12/03/2004 at 01:00 AM EST
For Kelly Hu, Chinese New Year brings back memories of her grandmother's house. "The family would get together for a giant feast, and all the kids would be outside with sparklers and fireworks," says Hu, 36, who grew up in Hawaii. One favorite New Year's celebration was a party in L.A. for hundreds of relatives and friends, where she served lychee martinis and maintained traditions with a modern twist.
Hu forgoes the Chinese custom of cleaning the house before the festival starts on the first day of the new moon in the lunar new year, but her mom still gives her lai-see, a bright-red envelope of money that is handed out to children and single adults for luck. And Hu still loves watching the lion and dragon dances. Accompanied by fireworks and loud music, the dances are said to repel evil spirits.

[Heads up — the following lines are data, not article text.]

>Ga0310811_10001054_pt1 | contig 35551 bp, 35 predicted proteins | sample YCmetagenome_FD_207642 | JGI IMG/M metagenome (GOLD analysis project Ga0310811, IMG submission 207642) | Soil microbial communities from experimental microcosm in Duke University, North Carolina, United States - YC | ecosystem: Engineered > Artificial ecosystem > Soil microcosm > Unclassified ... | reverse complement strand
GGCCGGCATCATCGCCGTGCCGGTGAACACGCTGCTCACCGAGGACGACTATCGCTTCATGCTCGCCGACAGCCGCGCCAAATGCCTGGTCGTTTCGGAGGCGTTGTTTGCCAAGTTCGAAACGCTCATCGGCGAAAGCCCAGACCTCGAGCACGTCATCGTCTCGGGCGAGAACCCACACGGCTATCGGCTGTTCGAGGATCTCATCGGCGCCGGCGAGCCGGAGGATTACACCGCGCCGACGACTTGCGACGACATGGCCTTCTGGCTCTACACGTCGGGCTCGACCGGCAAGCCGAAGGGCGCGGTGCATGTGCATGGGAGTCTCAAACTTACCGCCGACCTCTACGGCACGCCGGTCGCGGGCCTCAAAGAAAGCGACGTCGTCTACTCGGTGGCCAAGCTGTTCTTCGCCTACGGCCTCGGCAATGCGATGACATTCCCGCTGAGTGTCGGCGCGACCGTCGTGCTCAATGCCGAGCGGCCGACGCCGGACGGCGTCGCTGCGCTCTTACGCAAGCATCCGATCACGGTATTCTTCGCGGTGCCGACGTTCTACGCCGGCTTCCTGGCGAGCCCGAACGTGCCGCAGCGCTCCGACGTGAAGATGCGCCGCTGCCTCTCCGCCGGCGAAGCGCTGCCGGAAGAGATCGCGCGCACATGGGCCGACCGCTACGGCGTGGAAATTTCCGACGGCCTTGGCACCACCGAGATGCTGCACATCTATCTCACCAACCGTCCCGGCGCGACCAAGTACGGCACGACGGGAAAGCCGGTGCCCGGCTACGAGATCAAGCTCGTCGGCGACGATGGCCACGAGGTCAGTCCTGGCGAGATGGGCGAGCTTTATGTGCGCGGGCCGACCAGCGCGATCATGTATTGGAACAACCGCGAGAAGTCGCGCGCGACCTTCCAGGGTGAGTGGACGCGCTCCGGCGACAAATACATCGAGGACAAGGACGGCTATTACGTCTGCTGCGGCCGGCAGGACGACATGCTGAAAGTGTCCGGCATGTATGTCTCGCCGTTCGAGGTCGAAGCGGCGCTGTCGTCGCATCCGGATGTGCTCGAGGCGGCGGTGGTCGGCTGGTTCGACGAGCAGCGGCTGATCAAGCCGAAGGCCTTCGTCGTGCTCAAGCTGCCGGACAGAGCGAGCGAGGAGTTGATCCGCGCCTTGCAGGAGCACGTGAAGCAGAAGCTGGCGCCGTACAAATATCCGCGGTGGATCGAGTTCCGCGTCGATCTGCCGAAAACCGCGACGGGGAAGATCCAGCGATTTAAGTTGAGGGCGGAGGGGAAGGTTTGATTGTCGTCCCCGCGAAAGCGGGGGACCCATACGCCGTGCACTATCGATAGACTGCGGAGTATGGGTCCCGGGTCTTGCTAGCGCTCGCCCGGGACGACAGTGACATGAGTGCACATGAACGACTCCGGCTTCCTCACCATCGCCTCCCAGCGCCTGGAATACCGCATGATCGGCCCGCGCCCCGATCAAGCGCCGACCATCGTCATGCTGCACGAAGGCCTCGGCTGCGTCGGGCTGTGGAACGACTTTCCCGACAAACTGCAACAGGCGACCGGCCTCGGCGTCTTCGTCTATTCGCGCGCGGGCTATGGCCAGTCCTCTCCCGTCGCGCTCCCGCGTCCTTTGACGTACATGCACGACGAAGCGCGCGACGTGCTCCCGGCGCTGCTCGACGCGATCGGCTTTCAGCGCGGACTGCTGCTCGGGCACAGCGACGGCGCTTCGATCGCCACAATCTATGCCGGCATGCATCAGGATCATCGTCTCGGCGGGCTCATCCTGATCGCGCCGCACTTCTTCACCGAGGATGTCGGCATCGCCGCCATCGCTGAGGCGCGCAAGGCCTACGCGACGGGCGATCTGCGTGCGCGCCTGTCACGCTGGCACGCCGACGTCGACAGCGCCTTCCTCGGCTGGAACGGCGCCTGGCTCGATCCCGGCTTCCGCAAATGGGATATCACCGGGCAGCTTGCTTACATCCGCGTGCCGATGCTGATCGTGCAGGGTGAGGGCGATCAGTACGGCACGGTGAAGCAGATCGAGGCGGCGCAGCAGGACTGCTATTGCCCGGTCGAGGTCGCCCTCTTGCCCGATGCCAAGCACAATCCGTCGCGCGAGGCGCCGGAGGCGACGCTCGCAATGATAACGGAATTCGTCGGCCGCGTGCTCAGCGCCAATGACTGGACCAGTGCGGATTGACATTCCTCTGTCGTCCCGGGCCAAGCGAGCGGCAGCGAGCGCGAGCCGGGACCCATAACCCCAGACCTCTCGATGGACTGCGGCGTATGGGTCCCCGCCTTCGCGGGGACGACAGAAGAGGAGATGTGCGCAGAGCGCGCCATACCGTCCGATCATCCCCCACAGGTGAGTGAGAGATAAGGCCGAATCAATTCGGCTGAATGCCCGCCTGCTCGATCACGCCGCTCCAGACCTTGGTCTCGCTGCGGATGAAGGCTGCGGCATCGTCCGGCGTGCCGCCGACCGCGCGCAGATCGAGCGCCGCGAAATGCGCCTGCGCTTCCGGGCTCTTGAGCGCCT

Mostly, though, Hu's celebrations are "all about the food," such as long noodles (for long life) and snails. "The feast symbolizes having food on your table all year long," she says. "I feel like it's my responsibility to celebrate Chinese New Year every year so I can introduce more and more people to it."